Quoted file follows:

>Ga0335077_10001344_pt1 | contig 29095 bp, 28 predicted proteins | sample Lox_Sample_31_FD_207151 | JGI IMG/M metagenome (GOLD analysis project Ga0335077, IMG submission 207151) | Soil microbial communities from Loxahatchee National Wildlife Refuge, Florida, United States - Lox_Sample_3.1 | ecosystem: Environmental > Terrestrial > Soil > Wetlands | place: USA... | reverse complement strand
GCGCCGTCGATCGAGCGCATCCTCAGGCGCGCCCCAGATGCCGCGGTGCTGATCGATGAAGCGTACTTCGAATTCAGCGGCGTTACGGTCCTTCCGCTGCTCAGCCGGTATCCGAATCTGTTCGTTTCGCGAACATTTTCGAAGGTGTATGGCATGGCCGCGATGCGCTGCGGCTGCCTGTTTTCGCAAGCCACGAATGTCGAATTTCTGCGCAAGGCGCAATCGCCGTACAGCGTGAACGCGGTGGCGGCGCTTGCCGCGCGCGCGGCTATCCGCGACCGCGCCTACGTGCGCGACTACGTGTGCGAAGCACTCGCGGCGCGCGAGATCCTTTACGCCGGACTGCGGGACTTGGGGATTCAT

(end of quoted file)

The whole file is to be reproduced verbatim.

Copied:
>Ga0335077_10001344_pt1 | contig 29095 bp, 28 predicted proteins | sample Lox_Sample_31_FD_207151 | JGI IMG/M metagenome (GOLD analysis project Ga0335077, IMG submission 207151) | Soil microbial communities from Loxahatchee National Wildlife Refuge, Florida, United States - Lox_Sample_3.1 | ecosystem: Environmental > Terrestrial > Soil > Wetlands | place: USA... | reverse complement strand
GCGCCGTCGATCGAGCGCATCCTCAGGCGCGCCCCAGATGCCGCGGTGCTGATCGATGAAGCGTACTTCGAATTCAGCGGCGTTACGGTCCTTCCGCTGCTCAGCCGGTATCCGAATCTGTTCGTTTCGCGAACATTTTCGAAGGTGTATGGCATGGCCGCGATGCGCTGCGGCTGCCTGTTTTCGCAAGCCACGAATGTCGAATTTCTGCGCAAGGCGCAATCGCCGTACAGCGTGAACGCGGTGGCGGCGCTTGCCGCGCGCGCGGCTATCCGCGACCGCGCCTACGTGCGCGACTACGTGTGCGAAGCACTCGCGGCGCGCGAGATCCTTTACGCCGGACTGCGGGACTTGGGGATTCAT